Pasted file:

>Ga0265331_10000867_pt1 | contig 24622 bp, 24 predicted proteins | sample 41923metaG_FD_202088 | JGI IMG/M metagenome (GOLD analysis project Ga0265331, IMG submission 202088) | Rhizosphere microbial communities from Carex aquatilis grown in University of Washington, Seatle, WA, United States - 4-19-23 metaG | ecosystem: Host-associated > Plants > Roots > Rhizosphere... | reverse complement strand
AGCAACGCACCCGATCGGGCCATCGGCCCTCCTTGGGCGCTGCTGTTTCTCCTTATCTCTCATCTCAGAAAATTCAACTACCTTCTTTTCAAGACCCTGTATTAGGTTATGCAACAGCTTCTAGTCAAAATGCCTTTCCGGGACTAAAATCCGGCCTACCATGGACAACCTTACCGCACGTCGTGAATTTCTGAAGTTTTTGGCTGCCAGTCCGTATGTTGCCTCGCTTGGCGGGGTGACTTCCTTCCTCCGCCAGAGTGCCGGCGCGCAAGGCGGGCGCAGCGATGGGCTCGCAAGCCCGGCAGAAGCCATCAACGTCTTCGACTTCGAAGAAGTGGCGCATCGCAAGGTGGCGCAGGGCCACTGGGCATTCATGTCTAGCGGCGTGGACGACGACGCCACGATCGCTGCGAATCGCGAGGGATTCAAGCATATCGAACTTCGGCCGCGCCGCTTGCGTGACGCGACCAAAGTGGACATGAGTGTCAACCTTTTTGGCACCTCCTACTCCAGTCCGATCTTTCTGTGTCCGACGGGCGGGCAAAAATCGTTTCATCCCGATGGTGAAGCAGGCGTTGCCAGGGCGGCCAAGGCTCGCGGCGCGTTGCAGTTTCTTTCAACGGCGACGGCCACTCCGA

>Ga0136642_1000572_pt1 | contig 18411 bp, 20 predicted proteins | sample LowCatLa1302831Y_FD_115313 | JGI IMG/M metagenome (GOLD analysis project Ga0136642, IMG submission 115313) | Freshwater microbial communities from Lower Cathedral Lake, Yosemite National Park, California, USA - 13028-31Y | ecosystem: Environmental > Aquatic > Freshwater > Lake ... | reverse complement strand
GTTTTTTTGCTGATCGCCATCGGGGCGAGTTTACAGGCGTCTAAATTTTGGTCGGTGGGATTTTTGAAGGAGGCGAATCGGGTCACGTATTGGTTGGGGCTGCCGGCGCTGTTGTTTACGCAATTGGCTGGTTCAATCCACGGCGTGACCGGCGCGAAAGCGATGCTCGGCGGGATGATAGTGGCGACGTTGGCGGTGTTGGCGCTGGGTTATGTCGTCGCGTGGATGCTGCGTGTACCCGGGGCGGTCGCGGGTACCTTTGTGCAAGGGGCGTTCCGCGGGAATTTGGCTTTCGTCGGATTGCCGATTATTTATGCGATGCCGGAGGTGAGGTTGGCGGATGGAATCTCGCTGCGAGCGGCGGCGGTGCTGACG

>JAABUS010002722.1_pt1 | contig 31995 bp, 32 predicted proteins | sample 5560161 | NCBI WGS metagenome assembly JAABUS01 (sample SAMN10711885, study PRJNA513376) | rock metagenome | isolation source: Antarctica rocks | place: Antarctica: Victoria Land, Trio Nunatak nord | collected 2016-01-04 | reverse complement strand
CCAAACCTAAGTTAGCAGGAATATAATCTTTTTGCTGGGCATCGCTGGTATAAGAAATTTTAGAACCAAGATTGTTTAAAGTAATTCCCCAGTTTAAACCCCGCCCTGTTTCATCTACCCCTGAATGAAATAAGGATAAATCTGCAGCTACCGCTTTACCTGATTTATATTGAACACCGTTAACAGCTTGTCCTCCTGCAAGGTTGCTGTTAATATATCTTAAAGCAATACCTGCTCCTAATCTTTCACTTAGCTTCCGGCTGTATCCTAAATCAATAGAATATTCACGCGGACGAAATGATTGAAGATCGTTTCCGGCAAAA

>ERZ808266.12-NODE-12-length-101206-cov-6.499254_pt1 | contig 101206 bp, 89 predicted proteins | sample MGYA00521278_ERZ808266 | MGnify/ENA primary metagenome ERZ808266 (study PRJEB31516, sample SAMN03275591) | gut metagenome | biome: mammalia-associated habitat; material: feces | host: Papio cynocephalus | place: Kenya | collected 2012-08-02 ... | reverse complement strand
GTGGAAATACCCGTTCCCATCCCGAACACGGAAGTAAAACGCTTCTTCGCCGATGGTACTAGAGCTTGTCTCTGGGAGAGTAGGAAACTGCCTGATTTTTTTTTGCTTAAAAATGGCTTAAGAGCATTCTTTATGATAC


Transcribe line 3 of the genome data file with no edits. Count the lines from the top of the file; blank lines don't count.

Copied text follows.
>Ga0136642_1000572_pt1 | contig 18411 bp, 20 predicted proteins | sample LowCatLa1302831Y_FD_115313 | JGI IMG/M metagenome (GOLD analysis project Ga0136642, IMG submission 115313) | Freshwater microbial communities from Lower Cathedral Lake, Yosemite National Park, California, USA - 13028-31Y | ecosystem: Environmental > Aquatic > Freshwater > Lake ... | reverse complement strand